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Gun fu has its roots in kung fu, the martial-arts genre that came out of Hong Kong và, thanks to lớn the virtuosity of performers lượt thích Bruce Lee & Jackie Chan, became a worldwide phenomenon in the 1970s. (Kung fu, meanwhile, has its roots in wuxia; recent examples of the latter include Ang Lee’s Crouching Tiger, Hidden Dragon & Hou Hsiao-Hsien’s The Assassin. Everything comes from somewhere!) In these movies, martial-arts masters would fight off comically large hordes of adversaries, or other martial-arts masters, in choreographed set-pieces halfway between brawling và ballet.
In the 1980s, director John Woo took this style of action và cleverly added guns, combining the elegance & precision of kung fu with the brutality and violence of gangster movies. This genre, also referred khổng lồ as Heroic Bloodshed, reached its zenith with the three-minute-long one-take shot in Woo’s Hard Boiled, among the greachạy thử action sequences ever filmed. Woo’s innovation was khổng lồ treat cinematic gunplay as an aesthetic, not just frenetic, experience. He shot his action scenes with deliberate precision và panađậy, upping the ante in every respect: Woo gave Chow Yun-fat two guns instead of one, made extensive use of slow motion, & had his heroes và villains expend as many bullets as possible. If Sam Peckinpah invented the modern gunfight (và the editing techniques that help render it) in The Wild Bunch, Woo found the iconography within these scenes và heightened it to a point where the weaponized combat became an art in & of itself.
If Woo turned Peckinpah into modern dance, then the Wachowskis made Woo pop art. The genius of The Matrix comes from the fact that it combines so many different influences into lớn a coherent new thing. It’s a movie that is at once gun fu và kung fu, filtered through sci-fi và comic-book lenses as well as the best special effects available at the time — & the most possible amount of leather. The Wachowskis’ decision lớn employ Yuen Woo-ping as fight choreographer played a crucial role in making this work. Yuen, the maestro behind kung-fu classics lượt thích Jackie Chan’s Drunken Master, brought his knack for orchestrating impossibly crowded battles to lớn the Wachowskis’ ambitious set-pieces. (Unsurprisingly, John Wick’s directors, longtime stuntmen Chad Stahelski and David Leitch, also worked on The Matrix series.) Yuen’s influence on Hollywood would eventually extkết thúc well beyond Neo; he’d later work on Crouching Tiger, Hidden Dragon as well as Kill Bill, Quentin Tarantino’s direct homage to kung fu.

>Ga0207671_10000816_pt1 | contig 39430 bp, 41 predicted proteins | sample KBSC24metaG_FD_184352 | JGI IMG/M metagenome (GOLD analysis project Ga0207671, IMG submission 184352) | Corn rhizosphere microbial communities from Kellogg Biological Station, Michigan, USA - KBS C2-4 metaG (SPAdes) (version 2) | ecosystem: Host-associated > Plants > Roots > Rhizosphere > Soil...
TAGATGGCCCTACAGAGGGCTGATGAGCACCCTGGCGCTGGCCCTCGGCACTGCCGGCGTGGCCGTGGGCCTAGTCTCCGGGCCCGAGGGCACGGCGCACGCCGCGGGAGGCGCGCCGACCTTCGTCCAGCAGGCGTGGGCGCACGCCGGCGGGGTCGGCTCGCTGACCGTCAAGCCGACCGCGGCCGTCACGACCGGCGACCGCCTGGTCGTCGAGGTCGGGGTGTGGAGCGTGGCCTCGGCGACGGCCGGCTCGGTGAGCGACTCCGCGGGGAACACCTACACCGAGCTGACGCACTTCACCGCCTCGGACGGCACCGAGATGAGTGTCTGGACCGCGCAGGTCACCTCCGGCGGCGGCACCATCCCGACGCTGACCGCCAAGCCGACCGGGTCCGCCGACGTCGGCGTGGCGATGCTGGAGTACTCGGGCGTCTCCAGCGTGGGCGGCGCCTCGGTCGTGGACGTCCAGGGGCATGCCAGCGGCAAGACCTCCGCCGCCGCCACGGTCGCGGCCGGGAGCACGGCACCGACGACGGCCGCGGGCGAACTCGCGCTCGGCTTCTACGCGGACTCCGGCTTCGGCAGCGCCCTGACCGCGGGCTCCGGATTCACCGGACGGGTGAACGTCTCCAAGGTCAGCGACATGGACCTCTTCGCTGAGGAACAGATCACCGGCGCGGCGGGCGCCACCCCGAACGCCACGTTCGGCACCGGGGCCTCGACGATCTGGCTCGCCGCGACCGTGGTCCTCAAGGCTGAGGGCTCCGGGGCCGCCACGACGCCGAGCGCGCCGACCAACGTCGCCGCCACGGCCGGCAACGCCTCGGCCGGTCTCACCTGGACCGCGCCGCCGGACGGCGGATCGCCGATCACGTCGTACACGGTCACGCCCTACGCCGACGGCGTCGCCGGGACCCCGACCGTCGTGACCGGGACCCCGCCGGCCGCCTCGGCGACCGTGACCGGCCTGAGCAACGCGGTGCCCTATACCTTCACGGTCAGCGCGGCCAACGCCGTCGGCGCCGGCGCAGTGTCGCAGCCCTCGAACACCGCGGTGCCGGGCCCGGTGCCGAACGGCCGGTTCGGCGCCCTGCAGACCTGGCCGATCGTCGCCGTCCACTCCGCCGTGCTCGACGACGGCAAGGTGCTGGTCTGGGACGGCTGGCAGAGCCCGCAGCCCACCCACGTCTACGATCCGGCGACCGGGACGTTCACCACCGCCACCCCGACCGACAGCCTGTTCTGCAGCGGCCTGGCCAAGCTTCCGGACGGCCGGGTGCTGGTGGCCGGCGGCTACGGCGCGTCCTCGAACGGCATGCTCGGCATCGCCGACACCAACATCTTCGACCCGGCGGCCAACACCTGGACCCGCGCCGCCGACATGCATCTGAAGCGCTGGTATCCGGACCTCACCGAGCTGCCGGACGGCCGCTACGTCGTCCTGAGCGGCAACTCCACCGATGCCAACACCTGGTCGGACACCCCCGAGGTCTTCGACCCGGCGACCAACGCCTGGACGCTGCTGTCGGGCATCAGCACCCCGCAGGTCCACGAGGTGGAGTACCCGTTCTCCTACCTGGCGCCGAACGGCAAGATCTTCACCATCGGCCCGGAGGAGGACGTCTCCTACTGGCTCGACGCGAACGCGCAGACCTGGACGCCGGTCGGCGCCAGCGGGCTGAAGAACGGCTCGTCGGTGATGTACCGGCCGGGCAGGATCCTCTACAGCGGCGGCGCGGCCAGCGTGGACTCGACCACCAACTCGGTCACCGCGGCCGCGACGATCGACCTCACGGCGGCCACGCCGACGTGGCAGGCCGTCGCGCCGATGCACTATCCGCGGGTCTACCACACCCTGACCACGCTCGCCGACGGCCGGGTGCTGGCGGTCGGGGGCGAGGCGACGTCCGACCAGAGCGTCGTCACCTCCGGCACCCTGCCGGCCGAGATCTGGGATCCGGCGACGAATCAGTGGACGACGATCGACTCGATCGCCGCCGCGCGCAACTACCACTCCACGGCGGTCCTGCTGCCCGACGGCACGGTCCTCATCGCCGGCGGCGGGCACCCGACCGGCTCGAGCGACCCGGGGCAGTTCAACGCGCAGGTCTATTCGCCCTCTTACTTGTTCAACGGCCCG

As nature demands, the success of The Matrix made its own ripples in the gun fu tradition, of which the height — or nadir, depending on your appetite for extreme stylistic indulgence, và, uh, guns — is probably “gun kata,” the fighting style introduced in Kurt Wimmer’s Equilibrium, a movie in which Christian Bale’s character kills 118 people. Gun kata takes the implied martial artistry of Woo’s armed warriors & makes it literal, suggesting an actual science & technique to gunfighting that involves the toàn thân và movement, beyond simply pointing and shooting a gun at someone else. Creative as this approach may have sầu been, Wimmer’s gun kata movies were brutalized by critics, và it’s more of an offshoot of the gun-fu genre than a real evolution.
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But as cyberpunk fell out of favor, the next generation of gun fu looked beyond The Matrix, going bachồng to the origins of the khung. In 2011, Welsh director Gareth Evans released The Raid: Redemption, which starred Indonesian martial artist Iko Uwais as a policeman battling an entire apartment tower. The Raid took from Woo the idea of one man fighting through one location và an insane number of enemies, but stripped away everything else that might distract from it, creating one of the most concentrated doses of action ever put on film. It was a critical hit & an international cult favorite; it made a star out of Uwais and spawned a sequel, The Raid 2, in năm trước.
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The Raid and Wiông chồng franchises — along with a few other titles, like Matthew Vaughn’s Kick-Ass & Kingsman, Timur Bekmambetov’s Wanted, Ilya Naishuller’s Hardcore Henry, & even Tarantino’s Django Unchained — represent the lathử nghiệm wave sầu of gun fu. These new films’ protagonists aren’t just martial artists — they’re now secret agents, superheroes, runaway slaves, assassins, and, really, anyone who can hold a gun.
At the same time, because these movies are so stylized & unrealistic — & despite their sky-high body counts and general lionization of firearms — they seem lớn have sầu mostly avoided the increased politicization of guns in real life. The ripped-from-the-headlines vibe of a movie lượt thích Jason Bourne makes the central role of a handgun in its sale ripe for suggestions that it exploits recent real-life violence, because Jason Bourne is supposed to take place in the real world. But gun-fu movies tkết thúc to be closer lớn video clip games or other fantastical entertainments; the gunplay might be made to lớn look cool, but it’s also obviously giả. Rightly or wrongly, that seems khổng lồ exempt it from the same accusations of insensitivity, particularly when the stylized violence of video clip games lượt thích the Gr& Theft Auto and điện thoại tư vấn of Duty franchises is so much more immersive và intense.
John Wick: Chapter 2 isn’t likely to lớn change the debate over gun violence onscreen, nor will it seek to bởi so. The bigger question is whether it can remain as fresh & surprising as the first one now that we’ve sầu seen what it has up its sleeve. (Hint: it’s a gun.)
Chuyên mục: TRENDING